FORT MYERS, FLA. – Garvin Alston has a brown leather notebook cover that is stuffed with notes on pitchers and pitches.
“This baby has been with me since 2012,” the new Twins pitching coach said Monday.
Pages, in different colors, stick out of the sides. When Alston holds it, he looks like a disorganized student who’s late for an exam.
Fellow Twins coach Jeff Pickler makes fun of it. “You know,” Pickler said to Alston, “we have databases for all this.”
Alston, 46, likes writing things down and diving into the book. That’s what works for him. And that’s the mantra he is going by in his first season as a major league pitching coach, with Twins pitchers and catchers reporting to camp Tuesday.
Alston is going to help each of the pitchers realize what works for them, then use that knowledge to try to shut down hitters.
“Hopefully these guys are open to it,” he said. “You can have the best information that you can, but if they are not open to receiving it, it means absolutely nothing.”
They should be. The Twins were 19th in the majors last season with a 4.59 ERA, 24th with 62 quality starts (at least six innings pitched, three or fewer runs) and 26th with a .266 batting average against. They have been unable to upgrade the starting rotation, and staff ace Ervin Santana is expected to miss up to the first month of the season following middle finger surgery.
Alston was hired Oct. 22, replacing the fired Neil Allen. Since then, Alston has learned about as many of his new pitchers as possible by swapping texts, having phone conversations and watching film. Last month’s TwinsFest enabled him to meet many for the first time and open a dialogue.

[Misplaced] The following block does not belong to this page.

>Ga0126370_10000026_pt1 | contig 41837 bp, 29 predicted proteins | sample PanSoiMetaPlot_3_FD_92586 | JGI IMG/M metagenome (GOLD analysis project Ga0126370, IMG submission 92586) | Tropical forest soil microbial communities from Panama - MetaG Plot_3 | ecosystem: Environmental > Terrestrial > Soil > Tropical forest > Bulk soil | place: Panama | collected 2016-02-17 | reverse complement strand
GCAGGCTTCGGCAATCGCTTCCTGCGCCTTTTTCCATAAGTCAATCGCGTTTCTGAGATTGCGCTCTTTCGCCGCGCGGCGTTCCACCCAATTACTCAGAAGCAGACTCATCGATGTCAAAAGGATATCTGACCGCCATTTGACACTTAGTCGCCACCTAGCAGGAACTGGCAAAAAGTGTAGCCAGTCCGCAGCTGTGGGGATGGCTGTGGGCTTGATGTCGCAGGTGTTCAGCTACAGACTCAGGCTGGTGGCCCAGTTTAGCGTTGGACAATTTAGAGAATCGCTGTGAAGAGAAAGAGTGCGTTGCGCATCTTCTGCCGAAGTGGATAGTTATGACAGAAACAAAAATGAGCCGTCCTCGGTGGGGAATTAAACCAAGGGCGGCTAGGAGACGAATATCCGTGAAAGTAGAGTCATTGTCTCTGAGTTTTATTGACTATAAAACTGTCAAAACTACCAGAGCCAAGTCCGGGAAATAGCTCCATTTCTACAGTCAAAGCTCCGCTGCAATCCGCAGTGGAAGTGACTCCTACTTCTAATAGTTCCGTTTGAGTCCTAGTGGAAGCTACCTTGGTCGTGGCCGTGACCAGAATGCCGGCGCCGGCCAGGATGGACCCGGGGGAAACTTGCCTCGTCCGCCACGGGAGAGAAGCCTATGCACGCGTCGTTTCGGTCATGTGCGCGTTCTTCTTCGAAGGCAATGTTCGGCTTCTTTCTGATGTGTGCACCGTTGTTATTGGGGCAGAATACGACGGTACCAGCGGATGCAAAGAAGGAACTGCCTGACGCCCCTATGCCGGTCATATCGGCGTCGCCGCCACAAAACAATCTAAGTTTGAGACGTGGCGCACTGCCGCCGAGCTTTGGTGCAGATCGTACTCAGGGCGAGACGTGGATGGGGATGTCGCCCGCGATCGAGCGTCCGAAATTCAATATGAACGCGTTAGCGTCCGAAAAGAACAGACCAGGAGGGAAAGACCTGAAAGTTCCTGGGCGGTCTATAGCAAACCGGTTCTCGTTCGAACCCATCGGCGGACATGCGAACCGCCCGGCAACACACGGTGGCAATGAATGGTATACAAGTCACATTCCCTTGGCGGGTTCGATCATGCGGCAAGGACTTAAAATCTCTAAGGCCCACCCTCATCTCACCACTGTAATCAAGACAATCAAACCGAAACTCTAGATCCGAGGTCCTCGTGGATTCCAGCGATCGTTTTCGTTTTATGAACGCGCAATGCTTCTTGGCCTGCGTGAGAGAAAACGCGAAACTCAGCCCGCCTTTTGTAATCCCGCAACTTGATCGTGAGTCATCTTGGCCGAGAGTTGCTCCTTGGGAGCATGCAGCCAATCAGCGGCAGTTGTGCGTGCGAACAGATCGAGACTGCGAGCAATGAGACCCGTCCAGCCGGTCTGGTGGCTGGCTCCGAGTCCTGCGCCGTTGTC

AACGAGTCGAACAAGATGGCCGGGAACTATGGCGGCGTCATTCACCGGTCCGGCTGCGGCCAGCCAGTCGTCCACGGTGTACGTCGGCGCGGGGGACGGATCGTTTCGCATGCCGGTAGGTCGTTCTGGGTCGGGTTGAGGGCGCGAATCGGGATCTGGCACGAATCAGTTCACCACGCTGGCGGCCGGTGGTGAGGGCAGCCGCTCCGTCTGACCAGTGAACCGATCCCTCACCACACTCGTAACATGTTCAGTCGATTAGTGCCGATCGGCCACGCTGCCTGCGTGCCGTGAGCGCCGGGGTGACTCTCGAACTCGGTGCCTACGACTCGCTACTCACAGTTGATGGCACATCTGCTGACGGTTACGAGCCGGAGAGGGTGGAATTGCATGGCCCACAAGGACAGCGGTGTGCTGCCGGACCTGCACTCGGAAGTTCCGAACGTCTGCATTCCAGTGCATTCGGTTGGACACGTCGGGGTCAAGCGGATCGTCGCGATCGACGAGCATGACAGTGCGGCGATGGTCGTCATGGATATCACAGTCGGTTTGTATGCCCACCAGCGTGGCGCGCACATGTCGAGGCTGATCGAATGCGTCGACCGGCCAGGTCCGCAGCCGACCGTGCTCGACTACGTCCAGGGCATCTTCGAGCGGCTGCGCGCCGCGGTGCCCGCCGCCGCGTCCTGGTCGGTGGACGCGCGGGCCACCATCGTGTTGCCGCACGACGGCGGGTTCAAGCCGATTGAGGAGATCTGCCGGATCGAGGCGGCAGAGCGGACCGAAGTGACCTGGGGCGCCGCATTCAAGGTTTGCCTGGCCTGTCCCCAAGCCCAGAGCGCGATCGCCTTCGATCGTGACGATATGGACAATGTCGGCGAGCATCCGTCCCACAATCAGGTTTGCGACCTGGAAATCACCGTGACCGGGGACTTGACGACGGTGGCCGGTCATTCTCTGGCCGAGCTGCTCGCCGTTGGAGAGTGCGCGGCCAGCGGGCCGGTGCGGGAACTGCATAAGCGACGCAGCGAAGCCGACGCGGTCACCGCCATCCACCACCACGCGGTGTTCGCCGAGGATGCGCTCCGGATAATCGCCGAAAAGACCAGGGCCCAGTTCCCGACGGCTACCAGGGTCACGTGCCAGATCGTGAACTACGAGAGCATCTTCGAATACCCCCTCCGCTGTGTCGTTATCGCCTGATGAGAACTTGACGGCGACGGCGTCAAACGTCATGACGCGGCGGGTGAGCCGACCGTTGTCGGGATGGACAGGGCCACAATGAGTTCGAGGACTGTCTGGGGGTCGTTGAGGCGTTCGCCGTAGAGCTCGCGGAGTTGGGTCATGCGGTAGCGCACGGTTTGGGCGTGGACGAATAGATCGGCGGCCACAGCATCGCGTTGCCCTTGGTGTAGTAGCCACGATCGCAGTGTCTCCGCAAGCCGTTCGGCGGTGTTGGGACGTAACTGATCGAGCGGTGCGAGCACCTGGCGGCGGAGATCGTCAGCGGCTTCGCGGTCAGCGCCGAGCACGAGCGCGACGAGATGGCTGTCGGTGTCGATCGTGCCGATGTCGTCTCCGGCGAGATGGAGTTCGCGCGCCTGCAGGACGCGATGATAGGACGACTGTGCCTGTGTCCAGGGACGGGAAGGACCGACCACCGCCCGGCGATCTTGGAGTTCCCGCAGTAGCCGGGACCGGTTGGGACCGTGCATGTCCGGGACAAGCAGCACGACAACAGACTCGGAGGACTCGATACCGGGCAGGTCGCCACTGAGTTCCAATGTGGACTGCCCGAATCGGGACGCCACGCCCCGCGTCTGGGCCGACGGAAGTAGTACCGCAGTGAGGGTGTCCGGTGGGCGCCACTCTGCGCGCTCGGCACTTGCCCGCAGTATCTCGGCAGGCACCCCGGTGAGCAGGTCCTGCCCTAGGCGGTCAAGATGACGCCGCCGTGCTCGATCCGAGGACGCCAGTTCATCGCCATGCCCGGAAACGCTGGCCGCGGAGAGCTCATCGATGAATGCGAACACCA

“I was watching film an hour, hour and a half a day, on different guys,” said Alston, who was the Oakland bullpen coach last season. “I tried to set it up to where it was two guys a day and just look for different things I’ve been taught, and write little notes down here.”
He surfs through social media to see what his players are up to. He was asked if he saw the workout video of Jose Berrios that was posted on Twitter — the one of the young rising star pushing a truck.
“I’ll just say this,” Alston said with a chuckle. “I’ve seen video of him pushing trucks. I’ve seen video of him throwing bullpens too early, when I had to pick up the phone and give him a call.
“He’s going to be fine. He’s just an eager bull, ready to take the horns and go to work.”
He has spoken to reliever Ryan Pressly, who had a 4.70 ERA last year and gave up a career-high 10 home runs. Pressly can throw a fastball 95 miles per hour and has a good breaking ball, but he was unable to put it all together in 2017.
“I hope he understands that he has to use his fastball, but it’s the question of how much he needs to use his fastball,” Alston said. “I think the experience he went through last year can only help him this year.”
Pressly sounded excited as he talked about what Alston suggested.
“I’m all ears,” Pressly said.
Last month, Alston even met with fellow Phoenix-area resident Aaron Slegers to watch the 6-foot-10 righthander throw and offer some pointers on mechanics. Slegers throws across his body at times, making it hard to spot his fastball.
“He had some good things to say and gave me some stuff to work on,” Slegers said. “I’ve got long limbs, and keeping that toward the plate is important. Straight line to home plate. I’m constantly battling that.”
Monday, Alston stood behind Phil Hughes as the veteran righthander threw in the bullpen at Hammond Stadium. Hughes is trying to revive a career that has been derailed in each of the past two seasons by surgery to correct thoracic outlet syndrome. The two discussed mechanics and possibly changing where he stands on the pitching rubber, but Alston stressed that Hughes has to be comfortable with any change for it to work.
Alston is learning what he has to work with. In turn, he wants pitchers to discover what works for them — then he can help build a competitive staff.
“You will hear me say this a lot — ‘Who are you?’ ” he said. “I try to identify every person so they can understand who they are. Once they figure that out, my job is to guide them. But they have to understand what they can do and what they can’t do.
“ ‘I don’t know who I am’ is actually a normal answer.”